In my ongoing attempts to catch up with the class, I've just finished Chapter 2! As I did with Chapter 1, I've made a series of picture posts to help me get better intuition for the material.

The [full index]( of picture posts is at my wiki page. If you spot any errors or conceptual misunderstandings, I hope you'll let me know.

For those who read my Chapter 1 posts in May, there have been a few changes.

1. *Update:18 June* **The two forward images** - For some reason I had a lot of trouble with these concepts. I've fixed some errors that were in my first version.
1. *New: 18 June* **Computing adjoints** - A visual interpretation of John's formulas from Lecture 6.
1. *New: 18 June* **Picture proof that left adjoints preserve joins** - The proof of this fact dances back and forth between sets, joins, and adjunctions, so it's a bit hard to follow. I put the building blocks in picture form, and show how to glue them together in a "picture proof." It turned out quite pretty!

Here are the new posts for Chapter 2. Go to the index page for links.

1. **Picture proof that oplax left adjoint means lax right adjoint** - Another proof built up from picture fragments, to help keep track of all the properties involved.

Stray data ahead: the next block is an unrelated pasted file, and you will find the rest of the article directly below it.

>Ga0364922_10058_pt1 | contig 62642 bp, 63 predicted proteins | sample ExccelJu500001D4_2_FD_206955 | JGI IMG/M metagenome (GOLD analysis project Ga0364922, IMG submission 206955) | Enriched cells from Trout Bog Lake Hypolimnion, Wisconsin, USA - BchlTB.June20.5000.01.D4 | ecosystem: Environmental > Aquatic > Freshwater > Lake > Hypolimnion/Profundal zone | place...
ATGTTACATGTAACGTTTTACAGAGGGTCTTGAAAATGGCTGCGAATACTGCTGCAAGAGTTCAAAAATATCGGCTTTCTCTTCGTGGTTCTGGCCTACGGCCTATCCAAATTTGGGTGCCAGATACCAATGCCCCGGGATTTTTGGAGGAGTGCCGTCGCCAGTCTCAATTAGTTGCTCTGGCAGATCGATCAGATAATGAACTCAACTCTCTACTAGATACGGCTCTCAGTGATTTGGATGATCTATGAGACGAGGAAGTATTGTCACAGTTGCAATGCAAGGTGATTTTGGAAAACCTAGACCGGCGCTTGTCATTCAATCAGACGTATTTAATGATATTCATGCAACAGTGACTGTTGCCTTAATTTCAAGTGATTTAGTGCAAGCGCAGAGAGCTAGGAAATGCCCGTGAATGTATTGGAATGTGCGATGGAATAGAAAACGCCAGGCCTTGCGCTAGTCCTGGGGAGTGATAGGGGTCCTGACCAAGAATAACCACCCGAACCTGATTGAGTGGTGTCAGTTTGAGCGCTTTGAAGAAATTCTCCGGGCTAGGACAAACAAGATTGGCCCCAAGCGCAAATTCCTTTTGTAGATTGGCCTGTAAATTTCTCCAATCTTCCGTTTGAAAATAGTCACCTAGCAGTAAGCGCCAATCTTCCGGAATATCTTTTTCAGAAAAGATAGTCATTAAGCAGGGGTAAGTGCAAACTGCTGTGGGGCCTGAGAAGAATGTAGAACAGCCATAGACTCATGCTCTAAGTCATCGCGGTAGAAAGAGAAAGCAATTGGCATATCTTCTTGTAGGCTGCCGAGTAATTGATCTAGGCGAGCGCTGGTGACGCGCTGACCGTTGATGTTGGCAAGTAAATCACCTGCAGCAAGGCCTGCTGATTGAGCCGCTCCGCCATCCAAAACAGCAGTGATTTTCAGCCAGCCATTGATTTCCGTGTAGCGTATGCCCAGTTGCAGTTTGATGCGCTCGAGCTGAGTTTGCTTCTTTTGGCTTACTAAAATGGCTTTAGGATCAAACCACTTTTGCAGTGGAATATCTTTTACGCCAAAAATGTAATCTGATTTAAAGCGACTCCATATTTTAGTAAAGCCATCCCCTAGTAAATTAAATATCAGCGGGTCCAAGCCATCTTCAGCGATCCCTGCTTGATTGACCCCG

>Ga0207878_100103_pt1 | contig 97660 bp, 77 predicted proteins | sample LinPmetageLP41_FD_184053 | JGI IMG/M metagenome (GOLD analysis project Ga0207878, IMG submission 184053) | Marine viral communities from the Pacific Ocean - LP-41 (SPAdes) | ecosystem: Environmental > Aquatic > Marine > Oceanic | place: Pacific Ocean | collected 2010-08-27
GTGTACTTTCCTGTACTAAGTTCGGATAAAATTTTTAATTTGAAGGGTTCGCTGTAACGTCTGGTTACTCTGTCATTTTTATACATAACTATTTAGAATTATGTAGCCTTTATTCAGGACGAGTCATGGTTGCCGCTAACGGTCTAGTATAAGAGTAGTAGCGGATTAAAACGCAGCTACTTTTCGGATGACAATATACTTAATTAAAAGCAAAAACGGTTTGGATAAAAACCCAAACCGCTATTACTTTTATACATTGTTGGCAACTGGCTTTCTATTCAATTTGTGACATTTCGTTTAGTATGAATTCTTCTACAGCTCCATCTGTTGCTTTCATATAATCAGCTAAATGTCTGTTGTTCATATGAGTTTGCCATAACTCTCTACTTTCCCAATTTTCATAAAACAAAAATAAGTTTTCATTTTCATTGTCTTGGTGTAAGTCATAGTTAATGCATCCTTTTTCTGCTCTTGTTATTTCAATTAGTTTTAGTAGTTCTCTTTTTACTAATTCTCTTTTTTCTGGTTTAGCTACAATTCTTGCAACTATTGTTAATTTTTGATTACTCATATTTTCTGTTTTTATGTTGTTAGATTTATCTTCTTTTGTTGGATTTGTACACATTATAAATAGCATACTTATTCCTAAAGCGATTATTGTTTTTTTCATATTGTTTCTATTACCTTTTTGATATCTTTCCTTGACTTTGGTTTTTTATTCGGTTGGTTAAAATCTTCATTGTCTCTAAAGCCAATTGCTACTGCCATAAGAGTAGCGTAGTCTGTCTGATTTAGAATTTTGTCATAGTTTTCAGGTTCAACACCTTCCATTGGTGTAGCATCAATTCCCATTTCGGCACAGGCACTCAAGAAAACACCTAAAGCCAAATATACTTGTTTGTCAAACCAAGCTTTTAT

1. **Posets are subsets of a total order** - I wanted to verify that you can always put a poset in some linear order, so that I could do so in later pictures. This post has little bearing on Chapter 2 concepts.
1. **Visualizing product orders** - Chapter 2 makes heavy use of order products, so I wanted a visual reference to help my intuition.
1. **Monoidal total orders** - I start with the simplest case for my first pictures of how monoidal products work. I quickly discover that I have no idea how to represent associativity visually.
1. **Monoidal partial orders** - Poset products are harder to draw, but in a very simple case I can manage to make a picture and learn a few things. I remain stumped about the question of freedom in choosing the monoidal unit.
1. **Adjunction plots** - As I was working on this chapter, I realized that the behavior of an adjunction can be drawn in function plot form, not just in sets-and-arrows form. This gave me an interesting new perspective on the Chapter 1 material.
1. **Many products: abstract** - Most of chapter two involves binary relations. I decided to put them all in product form to make it easier to spot the similarities and differences. Topics are: monoids, monoidal preorders, enriched categories, and closed preorders.
1. **Many products: Cost** - Using **Cost** as a concrete example lets me draw more helpful pictures of the various products. At the end, I combine several of the ideas above into a big 3D "adjunction plot" that captures most of the behavior of the **Cost** closed preorder.